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Judge Harold R. Banke.
D.U.I. Mitchell Superior Court. Before Judge Cato.
Morris Dean Williams was convicted of operating a motor vehicle under the influence of alcohol while having a probationary license (OCGA 40-5-58), driving under the influence of alcohol (OCGA 40-6-391), and failure to yield right of way (OCGA 40-6-74). Williams enumerates three errors.
On appeal, the evidence must be viewed in the light most favorable to the verdict. Rigenstrup v. State, 197 Ga. App. 176, 181 (4) (398 SE2d 25) (1990). Viewed in that manner, the State's evidence was as follows. Williams, an habitual violator, obtained a probationary license for business purposes pursuant to OCGA 40-5-58 (e). On a Sunday afternoon, Williams pulled out at an intersection in front of Officer Gene Davis's marked patrol car. Sandra Edwards, a police dispatcher riding with Davis, testified that Williams did not stop at the intersection and almost caused an accident. Davis followed Williams to a nearby car wash where Williams attempted to avoid him. Davis observed noticeable signs of intoxication and testified that Williams stumbled and had red eyes. Edwards also noticed that Williams staggered and appeared to have been drinking. Assistant Chief Daniel Morey conducted the Intoximeter 3000 test and obtained a .14 result. Williams admitted he had consumed one beer immediately before driving and claimed that his eyes were red because he had been applying Round-up to a customer's yard. Held:
1. The evidence was sufficient for a rational trier of fact to find the essential elements for each of the crimes for which Williams was convicted. Jackson v. Virginia, 443 U. S. 307 (99 SC 2781, 61 LE2d 560) (1979). Although Williams contends the State failed to prove that at the time of his arrest he was operating the vehicle for other than business purposes, a violation of probationary license under OCGA 40-5-58 does not require that the State prove a non-business purpose at the time of the offense; proof of a violation of OCGA 40-6-391, driving under the influence, is sufficient. OCGA 40-5-58 (e) (6) (A) (ii).
2. The trial court did not abuse its discretion in admitting over objection, State's Exhibits 7 through 10. State's Exhibit 7 consisted of a photostatic copy of logbook entries checking the proper operation of the Intoximeter 3000 machine used to test Williams. Assistant Chief Morey identified the exhibit as a copy of the machine's certification signed by an agent of the Georgia State Patrol. Notwithstanding Williams' lack of foundation objection, the record shows sufficient evidentiary foundation for the document's admission. See OCGA 24-3-14.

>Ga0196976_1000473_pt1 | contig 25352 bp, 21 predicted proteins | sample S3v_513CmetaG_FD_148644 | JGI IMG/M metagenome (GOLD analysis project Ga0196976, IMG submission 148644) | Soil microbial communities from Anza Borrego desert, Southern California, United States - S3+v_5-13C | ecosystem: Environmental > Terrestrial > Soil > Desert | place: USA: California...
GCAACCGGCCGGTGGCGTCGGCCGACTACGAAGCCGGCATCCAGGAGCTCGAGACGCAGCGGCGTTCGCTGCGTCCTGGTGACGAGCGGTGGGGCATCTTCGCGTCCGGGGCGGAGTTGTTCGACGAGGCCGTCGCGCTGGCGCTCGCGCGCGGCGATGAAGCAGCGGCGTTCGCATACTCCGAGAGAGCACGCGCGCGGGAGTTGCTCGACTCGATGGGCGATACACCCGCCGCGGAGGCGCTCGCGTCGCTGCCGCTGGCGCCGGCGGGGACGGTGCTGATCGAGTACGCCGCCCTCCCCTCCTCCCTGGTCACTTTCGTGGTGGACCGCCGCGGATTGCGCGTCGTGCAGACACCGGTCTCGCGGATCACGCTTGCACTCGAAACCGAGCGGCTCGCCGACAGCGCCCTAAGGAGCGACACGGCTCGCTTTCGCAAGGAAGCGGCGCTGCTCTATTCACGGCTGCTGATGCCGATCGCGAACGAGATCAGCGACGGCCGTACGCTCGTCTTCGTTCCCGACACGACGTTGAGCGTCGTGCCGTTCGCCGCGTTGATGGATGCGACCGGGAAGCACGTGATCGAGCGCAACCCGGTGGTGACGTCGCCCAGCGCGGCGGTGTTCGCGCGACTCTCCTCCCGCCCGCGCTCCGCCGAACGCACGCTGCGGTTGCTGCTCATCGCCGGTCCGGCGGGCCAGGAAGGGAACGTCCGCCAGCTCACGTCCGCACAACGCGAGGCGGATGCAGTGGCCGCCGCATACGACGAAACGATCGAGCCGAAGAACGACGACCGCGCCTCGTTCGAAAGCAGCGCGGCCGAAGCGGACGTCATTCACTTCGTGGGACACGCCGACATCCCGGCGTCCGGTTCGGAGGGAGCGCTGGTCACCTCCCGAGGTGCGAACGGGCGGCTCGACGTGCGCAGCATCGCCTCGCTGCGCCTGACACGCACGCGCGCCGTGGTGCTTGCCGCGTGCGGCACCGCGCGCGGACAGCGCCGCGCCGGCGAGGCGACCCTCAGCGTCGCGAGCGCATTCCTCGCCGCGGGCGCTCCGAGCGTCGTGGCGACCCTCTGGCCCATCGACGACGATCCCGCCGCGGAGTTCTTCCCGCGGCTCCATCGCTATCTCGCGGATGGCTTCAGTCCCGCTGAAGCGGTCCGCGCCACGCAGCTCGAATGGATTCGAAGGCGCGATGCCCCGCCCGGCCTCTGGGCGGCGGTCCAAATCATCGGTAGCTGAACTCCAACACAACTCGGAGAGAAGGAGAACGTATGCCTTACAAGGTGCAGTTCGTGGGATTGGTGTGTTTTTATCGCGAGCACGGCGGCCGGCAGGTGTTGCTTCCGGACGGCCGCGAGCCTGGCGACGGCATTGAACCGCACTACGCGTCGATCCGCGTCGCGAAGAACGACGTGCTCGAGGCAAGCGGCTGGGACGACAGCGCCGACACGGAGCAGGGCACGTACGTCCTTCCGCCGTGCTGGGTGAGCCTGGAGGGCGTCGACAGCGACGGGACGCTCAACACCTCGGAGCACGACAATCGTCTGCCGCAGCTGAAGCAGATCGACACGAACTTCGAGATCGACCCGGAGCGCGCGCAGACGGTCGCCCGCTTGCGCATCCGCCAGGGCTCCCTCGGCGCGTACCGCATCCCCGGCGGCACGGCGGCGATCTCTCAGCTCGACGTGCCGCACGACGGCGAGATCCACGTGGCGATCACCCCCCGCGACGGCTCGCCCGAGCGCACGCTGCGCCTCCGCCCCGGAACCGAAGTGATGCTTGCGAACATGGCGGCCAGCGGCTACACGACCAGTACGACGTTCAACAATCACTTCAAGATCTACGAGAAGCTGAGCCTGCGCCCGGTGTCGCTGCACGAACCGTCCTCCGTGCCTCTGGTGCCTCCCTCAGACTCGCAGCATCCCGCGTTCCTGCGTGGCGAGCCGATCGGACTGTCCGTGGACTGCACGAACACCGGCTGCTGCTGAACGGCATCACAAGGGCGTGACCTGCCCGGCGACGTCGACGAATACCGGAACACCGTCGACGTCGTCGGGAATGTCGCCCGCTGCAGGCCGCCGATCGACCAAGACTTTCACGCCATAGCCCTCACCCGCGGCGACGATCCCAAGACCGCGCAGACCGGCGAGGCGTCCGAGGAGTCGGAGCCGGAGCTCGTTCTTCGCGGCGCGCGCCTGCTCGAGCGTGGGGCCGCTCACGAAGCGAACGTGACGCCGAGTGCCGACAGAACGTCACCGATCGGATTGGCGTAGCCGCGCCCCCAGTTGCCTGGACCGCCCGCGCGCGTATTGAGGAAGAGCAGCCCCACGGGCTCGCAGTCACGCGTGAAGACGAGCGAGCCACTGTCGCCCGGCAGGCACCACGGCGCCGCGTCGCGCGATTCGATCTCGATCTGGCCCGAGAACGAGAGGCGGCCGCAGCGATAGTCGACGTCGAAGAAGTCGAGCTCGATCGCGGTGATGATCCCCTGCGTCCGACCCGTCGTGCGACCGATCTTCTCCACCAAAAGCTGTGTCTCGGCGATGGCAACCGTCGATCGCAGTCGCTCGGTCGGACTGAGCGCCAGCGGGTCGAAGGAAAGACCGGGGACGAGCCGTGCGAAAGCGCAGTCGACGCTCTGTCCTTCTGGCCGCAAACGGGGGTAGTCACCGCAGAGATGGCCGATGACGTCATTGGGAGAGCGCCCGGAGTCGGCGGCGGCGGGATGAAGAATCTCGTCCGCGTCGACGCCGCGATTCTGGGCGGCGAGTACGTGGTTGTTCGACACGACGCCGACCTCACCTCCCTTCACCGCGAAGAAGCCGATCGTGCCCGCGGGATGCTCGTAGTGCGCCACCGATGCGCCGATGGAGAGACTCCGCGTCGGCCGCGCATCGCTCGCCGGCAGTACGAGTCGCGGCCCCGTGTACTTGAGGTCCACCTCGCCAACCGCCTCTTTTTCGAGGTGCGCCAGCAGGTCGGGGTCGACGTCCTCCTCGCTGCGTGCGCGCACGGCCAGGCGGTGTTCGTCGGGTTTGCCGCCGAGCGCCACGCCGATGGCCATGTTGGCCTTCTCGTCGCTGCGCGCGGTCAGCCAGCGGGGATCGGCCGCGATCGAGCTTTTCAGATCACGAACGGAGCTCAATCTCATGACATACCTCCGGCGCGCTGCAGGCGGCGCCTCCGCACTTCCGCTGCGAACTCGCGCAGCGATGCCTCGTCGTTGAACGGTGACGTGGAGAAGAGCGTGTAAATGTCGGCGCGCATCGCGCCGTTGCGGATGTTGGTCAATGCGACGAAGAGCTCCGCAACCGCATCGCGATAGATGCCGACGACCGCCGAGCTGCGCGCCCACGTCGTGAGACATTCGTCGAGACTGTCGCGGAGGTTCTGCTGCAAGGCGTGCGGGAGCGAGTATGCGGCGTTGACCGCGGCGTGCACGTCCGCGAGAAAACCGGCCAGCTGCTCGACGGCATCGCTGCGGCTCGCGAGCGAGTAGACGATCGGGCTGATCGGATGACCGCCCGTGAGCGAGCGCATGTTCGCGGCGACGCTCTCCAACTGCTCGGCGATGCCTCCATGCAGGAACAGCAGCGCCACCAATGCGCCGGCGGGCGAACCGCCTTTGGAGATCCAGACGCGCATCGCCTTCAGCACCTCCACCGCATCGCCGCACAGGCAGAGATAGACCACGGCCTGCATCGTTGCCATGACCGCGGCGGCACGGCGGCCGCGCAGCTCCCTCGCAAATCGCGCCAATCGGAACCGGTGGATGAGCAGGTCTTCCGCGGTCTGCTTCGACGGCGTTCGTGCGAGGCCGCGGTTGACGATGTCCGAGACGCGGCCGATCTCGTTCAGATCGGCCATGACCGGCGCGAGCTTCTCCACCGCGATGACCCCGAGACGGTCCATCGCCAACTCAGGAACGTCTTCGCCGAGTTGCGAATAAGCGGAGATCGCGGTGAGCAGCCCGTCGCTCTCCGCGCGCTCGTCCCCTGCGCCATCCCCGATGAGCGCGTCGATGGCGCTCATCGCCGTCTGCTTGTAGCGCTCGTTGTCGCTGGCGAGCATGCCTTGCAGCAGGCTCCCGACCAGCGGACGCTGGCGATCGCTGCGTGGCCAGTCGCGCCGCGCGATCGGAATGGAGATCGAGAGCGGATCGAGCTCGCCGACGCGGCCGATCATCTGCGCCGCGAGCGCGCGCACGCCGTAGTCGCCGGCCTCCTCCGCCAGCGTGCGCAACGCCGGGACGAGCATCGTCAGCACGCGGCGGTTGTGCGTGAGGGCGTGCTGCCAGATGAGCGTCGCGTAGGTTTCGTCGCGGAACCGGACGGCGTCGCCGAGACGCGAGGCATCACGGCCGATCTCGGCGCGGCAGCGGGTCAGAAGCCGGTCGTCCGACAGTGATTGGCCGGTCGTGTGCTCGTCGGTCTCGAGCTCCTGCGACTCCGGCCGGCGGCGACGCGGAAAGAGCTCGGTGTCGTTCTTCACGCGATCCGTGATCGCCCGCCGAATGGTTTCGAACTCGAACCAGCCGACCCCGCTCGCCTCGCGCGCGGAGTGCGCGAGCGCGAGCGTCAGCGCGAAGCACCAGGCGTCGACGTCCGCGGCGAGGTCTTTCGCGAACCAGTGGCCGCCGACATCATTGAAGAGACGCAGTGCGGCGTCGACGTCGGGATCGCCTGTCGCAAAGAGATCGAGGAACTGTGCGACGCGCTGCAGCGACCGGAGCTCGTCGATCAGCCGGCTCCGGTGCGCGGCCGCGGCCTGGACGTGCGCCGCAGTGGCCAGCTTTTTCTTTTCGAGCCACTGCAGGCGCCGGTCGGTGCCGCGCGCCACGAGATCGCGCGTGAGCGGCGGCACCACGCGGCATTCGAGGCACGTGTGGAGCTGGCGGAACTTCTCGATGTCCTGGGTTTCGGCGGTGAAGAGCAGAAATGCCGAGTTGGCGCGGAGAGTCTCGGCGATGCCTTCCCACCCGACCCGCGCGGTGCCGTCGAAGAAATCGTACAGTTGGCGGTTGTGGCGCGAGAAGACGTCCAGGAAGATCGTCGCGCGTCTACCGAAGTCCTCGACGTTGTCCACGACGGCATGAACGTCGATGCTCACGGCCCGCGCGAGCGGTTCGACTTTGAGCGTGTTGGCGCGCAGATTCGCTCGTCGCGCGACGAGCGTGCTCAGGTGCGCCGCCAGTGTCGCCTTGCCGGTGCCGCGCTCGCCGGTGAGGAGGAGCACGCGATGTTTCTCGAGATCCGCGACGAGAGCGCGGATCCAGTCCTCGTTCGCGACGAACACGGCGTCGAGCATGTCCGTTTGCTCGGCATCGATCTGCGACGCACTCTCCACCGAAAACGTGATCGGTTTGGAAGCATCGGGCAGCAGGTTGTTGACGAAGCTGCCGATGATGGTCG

Exhibits 8, 9, and 10 were copies of Georgia Department of Public Safety ("DPS") standard forms. Although certified copies of records of DPS are admissible in judicial proceedings under OCGA 24-3-17 (a), it is not clear that the copies tendered were certified copies. Moreover, no proper foundation had been made before admission of the exhibits over objection. Given the overwhelming evidence of Williams' guilt, even assuming it was an abuse of discretion to admit the exhibits at issue, their admission was harmless error beyond a reasonable doubt. Palmer v. State, 186 Ga. App. 892, 897 (3) (369 SE2d 38) (1988); OCGA 9-11-61.
3. Williams' convictions for violation of a probationary license and driving under the influence merged. Although a defendant may be prosecuted for all crimes committed, he may not be convicted of more than one crime if the crimes charged are the same in law or fact. Gunter v. State, 155 Ga. App. 176 (2) (270 SE2d 224) (1980). Under the facts here, the offense of DUI was a lesser included offense in the violation of the probationary license offense and, in fact, elevated that violation to a felony. OCGA 40-5-58 (e) (6) (A) (ii). Because the same evidence was used to establish both crimes, the offenses merged. Kennedy v. State, 199 Ga. App. 803, 804 (3) (406 SE2d 136) (1991); see Miller v. State, 174 Ga. App. 42, 45 (5) (329 SE2d 252) (1985); OCGA 16-1-7 (a) (1). Double jeopardy precludes multiple punishments or convictions for crimes arising from the same criminal conduct. State v. Estevez, 232 Ga. 316, 317 (1) (206 SE2d 475) (1974). Accordingly, we reverse only the lesser included offense, Williams' DUI conviction.
Billy M. Grantham, for appellant.
Thursday May 21 06:10 EDT

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